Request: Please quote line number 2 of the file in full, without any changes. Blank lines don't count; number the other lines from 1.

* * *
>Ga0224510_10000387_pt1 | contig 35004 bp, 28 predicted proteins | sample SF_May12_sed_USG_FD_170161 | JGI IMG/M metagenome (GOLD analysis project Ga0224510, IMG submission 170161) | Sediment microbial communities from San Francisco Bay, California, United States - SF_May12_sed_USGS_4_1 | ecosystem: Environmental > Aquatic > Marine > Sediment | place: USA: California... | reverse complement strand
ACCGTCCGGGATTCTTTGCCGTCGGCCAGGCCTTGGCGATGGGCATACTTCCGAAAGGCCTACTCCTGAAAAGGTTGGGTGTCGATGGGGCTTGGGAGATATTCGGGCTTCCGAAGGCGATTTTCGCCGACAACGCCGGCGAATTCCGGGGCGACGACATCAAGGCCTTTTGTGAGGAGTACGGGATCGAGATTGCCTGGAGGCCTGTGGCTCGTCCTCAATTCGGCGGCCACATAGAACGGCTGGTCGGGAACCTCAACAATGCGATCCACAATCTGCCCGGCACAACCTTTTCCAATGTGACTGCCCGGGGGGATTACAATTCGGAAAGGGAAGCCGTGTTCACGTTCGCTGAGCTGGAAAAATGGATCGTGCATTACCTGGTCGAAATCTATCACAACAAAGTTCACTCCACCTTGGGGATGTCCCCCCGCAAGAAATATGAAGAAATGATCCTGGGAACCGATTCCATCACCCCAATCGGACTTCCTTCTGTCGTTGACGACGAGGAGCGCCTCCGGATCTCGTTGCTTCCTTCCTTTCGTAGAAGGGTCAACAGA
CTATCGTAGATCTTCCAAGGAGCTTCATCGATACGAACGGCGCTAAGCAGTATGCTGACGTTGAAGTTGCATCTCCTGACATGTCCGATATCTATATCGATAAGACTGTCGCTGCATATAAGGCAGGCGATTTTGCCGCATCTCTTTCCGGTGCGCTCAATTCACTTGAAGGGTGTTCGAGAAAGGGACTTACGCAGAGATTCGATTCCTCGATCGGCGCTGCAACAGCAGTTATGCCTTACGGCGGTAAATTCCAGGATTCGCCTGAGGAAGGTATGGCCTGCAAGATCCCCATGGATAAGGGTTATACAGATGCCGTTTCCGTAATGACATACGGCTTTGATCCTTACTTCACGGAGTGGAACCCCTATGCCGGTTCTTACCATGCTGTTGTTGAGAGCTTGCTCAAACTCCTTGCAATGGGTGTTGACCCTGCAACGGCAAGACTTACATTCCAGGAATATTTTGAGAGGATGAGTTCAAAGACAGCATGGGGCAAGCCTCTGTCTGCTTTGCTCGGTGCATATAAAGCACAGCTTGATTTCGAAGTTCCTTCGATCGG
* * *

ACCGTCCGGGATTCTTTGCCGTCGGCCAGGCCTTGGCGATGGGCATACTTCCGAAAGGCCTACTCCTGAAAAGGTTGGGTGTCGATGGGGCTTGGGAGATATTCGGGCTTCCGAAGGCGATTTTCGCCGACAACGCCGGCGAATTCCGGGGCGACGACATCAAGGCCTTTTGTGAGGAGTACGGGATCGAGATTGCCTGGAGGCCTGTGGCTCGTCCTCAATTCGGCGGCCACATAGAACGGCTGGTCGGGAACCTCAACAATGCGATCCACAATCTGCCCGGCACAACCTTTTCCAATGTGACTGCCCGGGGGGATTACAATTCGGAAAGGGAAGCCGTGTTCACGTTCGCTGAGCTGGAAAAATGGATCGTGCATTACCTGGTCGAAATCTATCACAACAAAGTTCACTCCACCTTGGGGATGTCCCCCCGCAAGAAATATGAAGAAATGATCCTGGGAACCGATTCCATCACCCCAATCGGACTTCCTTCTGTCGTTGACGACGAGGAGCGCCTCCGGATCTCGTTGCTTCCTTCCTTTCGTAGAAGGGTCAACAGA